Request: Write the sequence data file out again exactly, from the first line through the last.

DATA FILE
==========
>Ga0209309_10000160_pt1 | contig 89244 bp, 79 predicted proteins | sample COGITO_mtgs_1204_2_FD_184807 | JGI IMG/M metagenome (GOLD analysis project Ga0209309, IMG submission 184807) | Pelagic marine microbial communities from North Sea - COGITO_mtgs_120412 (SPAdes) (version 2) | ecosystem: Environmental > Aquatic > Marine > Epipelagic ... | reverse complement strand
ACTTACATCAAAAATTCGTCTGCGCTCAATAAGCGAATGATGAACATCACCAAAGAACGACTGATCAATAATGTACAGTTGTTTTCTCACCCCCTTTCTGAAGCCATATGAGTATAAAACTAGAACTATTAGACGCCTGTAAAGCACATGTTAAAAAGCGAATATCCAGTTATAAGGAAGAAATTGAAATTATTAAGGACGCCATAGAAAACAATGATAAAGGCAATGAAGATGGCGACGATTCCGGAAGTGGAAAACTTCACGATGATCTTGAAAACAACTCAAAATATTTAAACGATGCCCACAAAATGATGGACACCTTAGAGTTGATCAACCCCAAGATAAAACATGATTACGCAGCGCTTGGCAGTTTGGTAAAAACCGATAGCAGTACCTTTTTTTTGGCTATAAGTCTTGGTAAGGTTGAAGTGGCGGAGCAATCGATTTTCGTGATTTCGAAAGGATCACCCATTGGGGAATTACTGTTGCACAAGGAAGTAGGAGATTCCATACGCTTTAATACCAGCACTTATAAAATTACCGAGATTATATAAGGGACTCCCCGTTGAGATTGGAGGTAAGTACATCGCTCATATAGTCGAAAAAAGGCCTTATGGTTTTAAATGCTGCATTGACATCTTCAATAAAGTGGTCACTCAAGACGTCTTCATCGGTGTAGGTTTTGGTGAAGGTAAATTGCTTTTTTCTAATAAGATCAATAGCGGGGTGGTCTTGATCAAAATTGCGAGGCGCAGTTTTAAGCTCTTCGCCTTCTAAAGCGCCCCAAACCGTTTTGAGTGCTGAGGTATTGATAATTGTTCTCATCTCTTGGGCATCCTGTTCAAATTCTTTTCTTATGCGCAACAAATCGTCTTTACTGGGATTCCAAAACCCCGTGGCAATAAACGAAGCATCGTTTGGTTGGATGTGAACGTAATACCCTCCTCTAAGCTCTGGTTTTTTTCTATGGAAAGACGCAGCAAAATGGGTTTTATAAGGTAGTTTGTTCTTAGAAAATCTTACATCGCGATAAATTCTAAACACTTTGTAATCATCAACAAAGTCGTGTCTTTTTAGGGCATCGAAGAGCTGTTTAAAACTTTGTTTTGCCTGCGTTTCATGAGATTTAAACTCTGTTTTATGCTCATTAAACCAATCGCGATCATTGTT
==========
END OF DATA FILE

>Ga0209309_10000160_pt1 | contig 89244 bp, 79 predicted proteins | sample COGITO_mtgs_1204_2_FD_184807 | JGI IMG/M metagenome (GOLD analysis project Ga0209309, IMG submission 184807) | Pelagic marine microbial communities from North Sea - COGITO_mtgs_120412 (SPAdes) (version 2) | ecosystem: Environmental > Aquatic > Marine > Epipelagic ... | reverse complement strand
ACTTACATCAAAAATTCGTCTGCGCTCAATAAGCGAATGATGAACATCACCAAAGAACGACTGATCAATAATGTACAGTTGTTTTCTCACCCCCTTTCTGAAGCCATATGAGTATAAAACTAGAACTATTAGACGCCTGTAAAGCACATGTTAAAAAGCGAATATCCAGTTATAAGGAAGAAATTGAAATTATTAAGGACGCCATAGAAAACAATGATAAAGGCAATGAAGATGGCGACGATTCCGGAAGTGGAAAACTTCACGATGATCTTGAAAACAACTCAAAATATTTAAACGATGCCCACAAAATGATGGACACCTTAGAGTTGATCAACCCCAAGATAAAACATGATTACGCAGCGCTTGGCAGTTTGGTAAAAACCGATAGCAGTACCTTTTTTTTGGCTATAAGTCTTGGTAAGGTTGAAGTGGCGGAGCAATCGATTTTCGTGATTTCGAAAGGATCACCCATTGGGGAATTACTGTTGCACAAGGAAGTAGGAGATTCCATACGCTTTAATACCAGCACTTATAAAATTACCGAGATTATATAAGGGACTCCCCGTTGAGATTGGAGGTAAGTACATCGCTCATATAGTCGAAAAAAGGCCTTATGGTTTTAAATGCTGCATTGACATCTTCAATAAAGTGGTCACTCAAGACGTCTTCATCGGTGTAGGTTTTGGTGAAGGTAAATTGCTTTTTTCTAATAAGATCAATAGCGGGGTGGTCTTGATCAAAATTGCGAGGCGCAGTTTTAAGCTCTTCGCCTTCTAAAGCGCCCCAAACCGTTTTGAGTGCTGAGGTATTGATAATTGTTCTCATCTCTTGGGCATCCTGTTCAAATTCTTTTCTTATGCGCAACAAATCGTCTTTACTGGGATTCCAAAACCCCGTGGCAATAAACGAAGCATCGTTTGGTTGGATGTGAACGTAATACCCTCCTCTAAGCTCTGGTTTTTTTCTATGGAAAGACGCAGCAAAATGGGTTTTATAAGGTAGTTTGTTCTTAGAAAATCTTACATCGCGATAAATTCTAAACACTTTGTAATCATCAACAAAGTCGTGTCTTTTTAGGGCATCGAAGAGCTGTTTAAAACTTTGTTTTGCCTGCGTTTCATGAGATTTAAACTCTGTTTTATGCTCATTAAACCAATCGCGATCATTGTT